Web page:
This is another art film from Zbigniew Rybczynski. While at first it might appear very silly, I am pretty sure the filmmaker was trying to make a statement about the vacuous nature of mankind or something of the like. It's well worth seeing but I also felt some of its impact was lost since the film seemed overlong.
It all begins in a film studio's control room. A Russian tour guide/director is getting ready for the production to begin and he's bouncing about the room making comments about how the film would be made as well as how much he loved this Western equipment. Then, a group of folks enter the studio and they are all dressed in VERY stereotypical outfits--like archetypes of the garish 1980s. He explains the process through which he'll be able to transport them INTO the classic Russian silent film, "The Battleship Potemkin" (also called "Potemkin"). Using a green-screen, he is able to make it appear (rather crudely) that these full-color people are walking among the victims on the Odessa steps as the Imperialist troops attack. Most of their comments are VERY banal and the people seem to be completely unmoved by the plight of the black & white folks in the original film.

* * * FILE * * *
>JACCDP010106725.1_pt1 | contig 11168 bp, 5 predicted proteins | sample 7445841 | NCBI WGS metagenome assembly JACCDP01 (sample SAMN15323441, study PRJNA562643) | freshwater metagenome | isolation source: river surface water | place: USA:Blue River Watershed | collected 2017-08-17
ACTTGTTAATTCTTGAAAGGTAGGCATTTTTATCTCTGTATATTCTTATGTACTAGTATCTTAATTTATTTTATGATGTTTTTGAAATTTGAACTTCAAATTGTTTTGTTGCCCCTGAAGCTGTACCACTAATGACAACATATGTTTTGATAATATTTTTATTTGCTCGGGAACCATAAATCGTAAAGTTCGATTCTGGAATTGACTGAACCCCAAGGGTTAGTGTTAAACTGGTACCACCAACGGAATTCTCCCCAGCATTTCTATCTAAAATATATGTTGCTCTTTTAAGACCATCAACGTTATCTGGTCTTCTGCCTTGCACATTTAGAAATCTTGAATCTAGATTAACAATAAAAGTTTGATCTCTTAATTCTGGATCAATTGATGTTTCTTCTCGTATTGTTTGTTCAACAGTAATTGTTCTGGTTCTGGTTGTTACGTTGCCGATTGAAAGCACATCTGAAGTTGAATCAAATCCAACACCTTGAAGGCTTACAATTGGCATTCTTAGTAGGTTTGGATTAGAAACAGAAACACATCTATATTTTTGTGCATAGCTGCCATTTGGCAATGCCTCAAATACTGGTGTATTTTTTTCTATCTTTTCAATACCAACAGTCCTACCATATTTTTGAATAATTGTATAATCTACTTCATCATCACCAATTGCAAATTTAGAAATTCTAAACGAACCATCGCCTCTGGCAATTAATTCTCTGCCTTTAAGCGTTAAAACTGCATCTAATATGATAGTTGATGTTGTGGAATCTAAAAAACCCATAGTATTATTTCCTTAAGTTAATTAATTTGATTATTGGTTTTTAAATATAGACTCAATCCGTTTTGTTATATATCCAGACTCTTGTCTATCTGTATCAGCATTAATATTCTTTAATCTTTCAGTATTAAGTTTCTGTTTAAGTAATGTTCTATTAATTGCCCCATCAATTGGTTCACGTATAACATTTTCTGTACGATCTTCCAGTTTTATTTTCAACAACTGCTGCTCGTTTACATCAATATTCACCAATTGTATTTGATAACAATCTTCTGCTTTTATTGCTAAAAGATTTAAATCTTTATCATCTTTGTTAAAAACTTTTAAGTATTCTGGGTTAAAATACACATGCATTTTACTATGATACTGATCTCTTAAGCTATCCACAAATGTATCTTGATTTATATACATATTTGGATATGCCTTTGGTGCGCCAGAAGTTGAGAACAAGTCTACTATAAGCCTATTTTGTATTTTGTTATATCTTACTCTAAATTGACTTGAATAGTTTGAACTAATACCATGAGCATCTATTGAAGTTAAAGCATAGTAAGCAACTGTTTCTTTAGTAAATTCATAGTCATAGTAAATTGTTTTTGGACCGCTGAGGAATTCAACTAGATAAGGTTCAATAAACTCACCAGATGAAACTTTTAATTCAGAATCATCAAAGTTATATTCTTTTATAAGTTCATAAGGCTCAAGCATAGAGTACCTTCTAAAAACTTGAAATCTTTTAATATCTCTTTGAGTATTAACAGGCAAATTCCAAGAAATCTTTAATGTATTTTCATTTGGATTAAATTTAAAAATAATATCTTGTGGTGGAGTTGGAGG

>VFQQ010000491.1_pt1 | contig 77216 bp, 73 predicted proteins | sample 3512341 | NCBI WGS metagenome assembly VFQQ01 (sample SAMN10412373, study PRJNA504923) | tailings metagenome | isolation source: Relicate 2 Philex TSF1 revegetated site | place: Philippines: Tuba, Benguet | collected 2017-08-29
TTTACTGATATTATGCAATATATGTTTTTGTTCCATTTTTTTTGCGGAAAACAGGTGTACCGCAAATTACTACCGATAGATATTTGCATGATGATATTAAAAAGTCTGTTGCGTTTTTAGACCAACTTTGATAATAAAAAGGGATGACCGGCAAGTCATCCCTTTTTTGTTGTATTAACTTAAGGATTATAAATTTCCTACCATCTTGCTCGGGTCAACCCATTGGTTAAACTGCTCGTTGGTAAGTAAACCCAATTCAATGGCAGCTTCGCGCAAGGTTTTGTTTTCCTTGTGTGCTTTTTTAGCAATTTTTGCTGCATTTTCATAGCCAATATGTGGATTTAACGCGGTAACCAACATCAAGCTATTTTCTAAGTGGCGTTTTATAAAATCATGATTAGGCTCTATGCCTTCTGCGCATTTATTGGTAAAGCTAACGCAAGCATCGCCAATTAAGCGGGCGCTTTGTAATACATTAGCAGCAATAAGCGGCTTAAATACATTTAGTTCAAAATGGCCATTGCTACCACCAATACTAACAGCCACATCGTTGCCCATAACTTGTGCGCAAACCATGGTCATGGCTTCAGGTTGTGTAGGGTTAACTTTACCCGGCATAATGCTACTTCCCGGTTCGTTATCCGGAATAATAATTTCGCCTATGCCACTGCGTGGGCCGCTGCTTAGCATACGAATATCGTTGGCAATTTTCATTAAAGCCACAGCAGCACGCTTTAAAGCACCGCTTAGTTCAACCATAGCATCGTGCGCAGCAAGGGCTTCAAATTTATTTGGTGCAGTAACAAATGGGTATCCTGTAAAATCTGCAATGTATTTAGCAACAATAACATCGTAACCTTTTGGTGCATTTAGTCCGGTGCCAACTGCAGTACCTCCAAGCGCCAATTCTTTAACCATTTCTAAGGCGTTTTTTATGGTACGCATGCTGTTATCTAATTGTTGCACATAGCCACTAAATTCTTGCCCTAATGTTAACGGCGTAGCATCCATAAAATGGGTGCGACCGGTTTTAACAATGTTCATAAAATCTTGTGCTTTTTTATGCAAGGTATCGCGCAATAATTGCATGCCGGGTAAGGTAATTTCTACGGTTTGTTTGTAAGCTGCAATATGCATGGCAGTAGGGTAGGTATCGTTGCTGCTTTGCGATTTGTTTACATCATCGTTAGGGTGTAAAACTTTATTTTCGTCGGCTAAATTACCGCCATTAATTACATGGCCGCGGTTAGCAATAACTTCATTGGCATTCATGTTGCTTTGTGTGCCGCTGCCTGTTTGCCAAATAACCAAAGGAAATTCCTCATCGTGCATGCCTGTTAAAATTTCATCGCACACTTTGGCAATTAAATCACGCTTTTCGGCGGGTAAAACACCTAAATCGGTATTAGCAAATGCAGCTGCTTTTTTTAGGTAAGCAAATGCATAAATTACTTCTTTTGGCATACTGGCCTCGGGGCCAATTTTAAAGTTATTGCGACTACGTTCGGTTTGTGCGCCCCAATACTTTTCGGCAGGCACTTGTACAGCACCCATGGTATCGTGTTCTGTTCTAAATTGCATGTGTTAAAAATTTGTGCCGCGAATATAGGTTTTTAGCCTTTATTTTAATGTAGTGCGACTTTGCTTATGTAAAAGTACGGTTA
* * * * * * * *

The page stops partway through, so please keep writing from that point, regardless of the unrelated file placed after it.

This is a film with countless possible interpretations--such as a commentary about Capitalism, the 1980s or mankind in general. All I know is that because it went on for so long, I really found my interest fleeting. An interesting idea for an art film that could have been trimmed a bit to greater effect. But, for fans of the very artsy, it's worth a look.
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